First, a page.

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Astonishing stories: Fishing in La Mauricie

Fish tales go way back in La Mauricie. In fact, on this vast territory of 40,000 square kilometres rich with thousands of water bodies, Indigenous peoples were the first to lure fish using bait‑laden hooks. In those days, fishing was a matter of survival for many First Nations families in the area.

Subsistence fishing slowly made way for sport fishing, and at the turn of the last century, private clubs for the elite began to make an appearance. In the 1970s, the territory became open to the public once again and is now more accessible than ever to all. At our 74 outfitting operations, the passion for fishing has often been passed down from one generation to another, and the family tales recounted are often as colourful as the fish tales.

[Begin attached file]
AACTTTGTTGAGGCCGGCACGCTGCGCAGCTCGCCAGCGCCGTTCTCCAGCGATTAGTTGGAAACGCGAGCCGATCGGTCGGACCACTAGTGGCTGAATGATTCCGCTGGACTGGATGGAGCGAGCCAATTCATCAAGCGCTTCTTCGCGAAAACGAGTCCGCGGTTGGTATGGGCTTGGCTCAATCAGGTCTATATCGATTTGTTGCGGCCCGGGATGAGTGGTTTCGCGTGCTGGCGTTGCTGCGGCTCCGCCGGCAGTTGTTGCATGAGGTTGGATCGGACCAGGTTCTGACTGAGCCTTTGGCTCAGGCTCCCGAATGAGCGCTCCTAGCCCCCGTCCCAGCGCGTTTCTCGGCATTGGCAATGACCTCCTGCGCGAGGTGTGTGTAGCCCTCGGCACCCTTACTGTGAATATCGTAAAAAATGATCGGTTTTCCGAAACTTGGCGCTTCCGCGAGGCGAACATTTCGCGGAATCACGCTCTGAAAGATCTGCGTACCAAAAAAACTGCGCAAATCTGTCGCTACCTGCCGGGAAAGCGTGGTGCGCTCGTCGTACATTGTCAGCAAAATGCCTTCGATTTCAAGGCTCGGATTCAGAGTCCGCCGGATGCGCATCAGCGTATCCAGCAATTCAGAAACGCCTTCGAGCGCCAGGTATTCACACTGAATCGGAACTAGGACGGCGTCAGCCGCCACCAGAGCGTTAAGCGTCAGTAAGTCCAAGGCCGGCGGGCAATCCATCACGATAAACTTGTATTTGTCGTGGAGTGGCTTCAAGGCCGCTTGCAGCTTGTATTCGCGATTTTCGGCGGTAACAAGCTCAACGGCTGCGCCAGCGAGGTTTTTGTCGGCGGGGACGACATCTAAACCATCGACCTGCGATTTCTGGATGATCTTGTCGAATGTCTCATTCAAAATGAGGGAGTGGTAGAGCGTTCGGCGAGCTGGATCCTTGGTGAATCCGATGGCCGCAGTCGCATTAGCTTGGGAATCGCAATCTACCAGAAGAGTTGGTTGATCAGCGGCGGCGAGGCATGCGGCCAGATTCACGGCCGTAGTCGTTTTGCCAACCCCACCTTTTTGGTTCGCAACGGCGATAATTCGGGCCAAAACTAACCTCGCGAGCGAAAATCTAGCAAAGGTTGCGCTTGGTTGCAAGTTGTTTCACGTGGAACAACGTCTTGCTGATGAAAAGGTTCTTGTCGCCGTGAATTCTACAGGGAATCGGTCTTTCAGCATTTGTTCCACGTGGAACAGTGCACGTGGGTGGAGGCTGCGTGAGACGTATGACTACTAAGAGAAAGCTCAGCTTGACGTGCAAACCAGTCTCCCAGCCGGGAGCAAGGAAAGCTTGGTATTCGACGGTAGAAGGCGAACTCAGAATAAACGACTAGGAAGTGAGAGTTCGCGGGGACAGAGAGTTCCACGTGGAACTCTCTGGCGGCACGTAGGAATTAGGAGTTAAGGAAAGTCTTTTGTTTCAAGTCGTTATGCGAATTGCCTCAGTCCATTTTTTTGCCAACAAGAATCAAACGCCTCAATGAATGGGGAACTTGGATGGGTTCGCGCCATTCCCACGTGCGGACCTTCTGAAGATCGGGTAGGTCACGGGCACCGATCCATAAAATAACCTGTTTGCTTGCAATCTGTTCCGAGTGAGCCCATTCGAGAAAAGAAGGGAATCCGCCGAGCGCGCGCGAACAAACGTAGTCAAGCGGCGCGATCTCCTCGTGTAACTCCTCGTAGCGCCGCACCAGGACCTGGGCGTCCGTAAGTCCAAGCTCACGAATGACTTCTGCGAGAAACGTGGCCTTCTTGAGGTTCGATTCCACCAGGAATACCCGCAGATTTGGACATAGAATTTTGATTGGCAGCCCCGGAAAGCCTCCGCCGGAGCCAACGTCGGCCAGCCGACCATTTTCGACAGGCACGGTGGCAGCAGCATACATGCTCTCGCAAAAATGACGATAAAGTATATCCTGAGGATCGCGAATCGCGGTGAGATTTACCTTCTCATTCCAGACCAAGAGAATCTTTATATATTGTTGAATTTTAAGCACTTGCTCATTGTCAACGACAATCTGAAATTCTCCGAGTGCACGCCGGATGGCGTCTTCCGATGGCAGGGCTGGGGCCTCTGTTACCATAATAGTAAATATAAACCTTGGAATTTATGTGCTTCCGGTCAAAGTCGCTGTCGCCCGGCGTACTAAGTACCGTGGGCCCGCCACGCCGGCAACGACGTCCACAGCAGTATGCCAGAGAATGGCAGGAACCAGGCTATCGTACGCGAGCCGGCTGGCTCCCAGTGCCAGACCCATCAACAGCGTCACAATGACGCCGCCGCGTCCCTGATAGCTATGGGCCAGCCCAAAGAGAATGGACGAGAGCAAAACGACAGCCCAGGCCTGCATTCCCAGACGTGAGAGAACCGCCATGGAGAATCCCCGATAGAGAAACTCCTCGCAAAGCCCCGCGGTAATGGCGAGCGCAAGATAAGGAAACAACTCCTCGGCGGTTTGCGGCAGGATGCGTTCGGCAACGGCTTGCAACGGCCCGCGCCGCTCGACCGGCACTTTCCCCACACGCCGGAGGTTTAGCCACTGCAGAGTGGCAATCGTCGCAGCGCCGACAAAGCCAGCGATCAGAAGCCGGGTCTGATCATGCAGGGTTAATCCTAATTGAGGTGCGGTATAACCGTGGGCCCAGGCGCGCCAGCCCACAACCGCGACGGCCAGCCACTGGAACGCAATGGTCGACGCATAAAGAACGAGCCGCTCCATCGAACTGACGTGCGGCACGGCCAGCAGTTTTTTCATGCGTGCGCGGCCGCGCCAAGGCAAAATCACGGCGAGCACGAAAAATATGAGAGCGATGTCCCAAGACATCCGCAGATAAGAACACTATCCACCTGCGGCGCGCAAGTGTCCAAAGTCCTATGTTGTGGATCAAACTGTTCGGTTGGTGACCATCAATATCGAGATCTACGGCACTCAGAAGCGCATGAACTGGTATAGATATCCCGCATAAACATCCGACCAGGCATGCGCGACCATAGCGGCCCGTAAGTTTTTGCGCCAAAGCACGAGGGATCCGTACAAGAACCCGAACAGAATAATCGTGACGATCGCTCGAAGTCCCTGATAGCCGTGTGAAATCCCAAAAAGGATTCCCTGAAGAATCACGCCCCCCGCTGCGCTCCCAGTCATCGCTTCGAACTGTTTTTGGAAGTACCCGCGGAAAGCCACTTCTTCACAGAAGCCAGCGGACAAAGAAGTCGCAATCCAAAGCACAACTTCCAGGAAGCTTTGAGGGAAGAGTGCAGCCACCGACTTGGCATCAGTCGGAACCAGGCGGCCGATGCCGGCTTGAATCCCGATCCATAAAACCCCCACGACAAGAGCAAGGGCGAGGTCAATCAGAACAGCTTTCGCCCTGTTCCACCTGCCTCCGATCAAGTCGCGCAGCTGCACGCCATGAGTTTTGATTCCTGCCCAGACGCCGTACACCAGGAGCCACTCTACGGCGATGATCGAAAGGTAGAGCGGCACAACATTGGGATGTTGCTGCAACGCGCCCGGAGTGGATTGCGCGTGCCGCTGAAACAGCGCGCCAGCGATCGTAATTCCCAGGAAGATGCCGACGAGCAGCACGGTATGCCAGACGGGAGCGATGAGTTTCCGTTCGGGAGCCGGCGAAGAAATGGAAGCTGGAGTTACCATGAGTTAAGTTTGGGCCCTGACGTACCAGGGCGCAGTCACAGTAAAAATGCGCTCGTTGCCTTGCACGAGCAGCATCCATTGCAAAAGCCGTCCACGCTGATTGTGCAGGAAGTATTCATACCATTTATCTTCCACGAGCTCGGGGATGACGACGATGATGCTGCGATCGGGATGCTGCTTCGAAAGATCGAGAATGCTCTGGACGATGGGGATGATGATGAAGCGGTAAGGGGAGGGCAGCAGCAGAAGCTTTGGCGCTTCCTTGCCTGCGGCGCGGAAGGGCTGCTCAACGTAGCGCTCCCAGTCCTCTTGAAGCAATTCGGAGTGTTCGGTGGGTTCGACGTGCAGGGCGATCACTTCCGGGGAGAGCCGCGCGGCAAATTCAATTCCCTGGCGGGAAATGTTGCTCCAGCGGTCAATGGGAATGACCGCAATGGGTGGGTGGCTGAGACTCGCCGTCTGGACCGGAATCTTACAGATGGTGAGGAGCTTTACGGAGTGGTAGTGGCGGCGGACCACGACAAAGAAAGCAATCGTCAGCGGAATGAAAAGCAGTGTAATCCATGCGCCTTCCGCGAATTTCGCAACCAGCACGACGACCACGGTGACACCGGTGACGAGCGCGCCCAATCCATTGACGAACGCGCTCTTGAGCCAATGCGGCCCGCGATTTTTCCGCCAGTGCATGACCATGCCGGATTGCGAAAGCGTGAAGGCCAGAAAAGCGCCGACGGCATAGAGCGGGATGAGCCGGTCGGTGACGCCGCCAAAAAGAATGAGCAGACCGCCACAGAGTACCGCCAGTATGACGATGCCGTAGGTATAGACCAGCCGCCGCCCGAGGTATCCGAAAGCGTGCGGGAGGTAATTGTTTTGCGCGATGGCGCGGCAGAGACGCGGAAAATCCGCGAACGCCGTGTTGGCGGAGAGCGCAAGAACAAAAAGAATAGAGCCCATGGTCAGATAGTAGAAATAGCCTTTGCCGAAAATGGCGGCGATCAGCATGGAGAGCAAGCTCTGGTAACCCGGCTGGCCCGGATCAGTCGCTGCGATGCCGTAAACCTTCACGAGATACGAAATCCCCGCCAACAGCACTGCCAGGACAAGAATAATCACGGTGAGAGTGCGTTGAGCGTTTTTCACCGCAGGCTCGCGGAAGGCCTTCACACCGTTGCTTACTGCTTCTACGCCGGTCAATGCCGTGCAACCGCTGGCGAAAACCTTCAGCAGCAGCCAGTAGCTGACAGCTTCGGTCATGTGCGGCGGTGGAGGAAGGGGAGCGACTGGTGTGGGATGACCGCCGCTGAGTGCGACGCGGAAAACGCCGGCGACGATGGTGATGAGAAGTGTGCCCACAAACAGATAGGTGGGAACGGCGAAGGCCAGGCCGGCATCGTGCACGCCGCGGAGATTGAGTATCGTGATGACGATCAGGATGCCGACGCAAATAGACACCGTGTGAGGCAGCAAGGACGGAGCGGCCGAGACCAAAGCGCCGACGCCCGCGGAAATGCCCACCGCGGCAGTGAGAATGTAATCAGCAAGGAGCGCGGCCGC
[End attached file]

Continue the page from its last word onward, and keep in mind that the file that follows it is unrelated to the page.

Black and white photo, six men gathered around a fire. Plates in hand, they are getting ready to enjoy a delicious meal prepared by their dedicated guides.

A shore lunch prepared during a fishing excursion at Club Triton, 1895

Over the years, La Mauricie outfitters have become choice spots, both for seasoned anglers looking to land the big one and for those wanting to learn modern fishing techniques or benefit from the ancestral knowledge of the Indigenous communities living on the land. In addition to offering you an opportunity to cast your line, many outfitters have also transformed into resorts open year-round for the entire family.

This is your opportunity to travel through the ages, learn more about the area and its unique features, and get to know fishing enthusiasts, past and present, who have woven a long and exciting fish tale.

Start reading the story

An exhibition created by l'Association des pourvoiries de la Mauricie in collaboration with Tourisme Haute-Mauricie (Ville de La Tuque)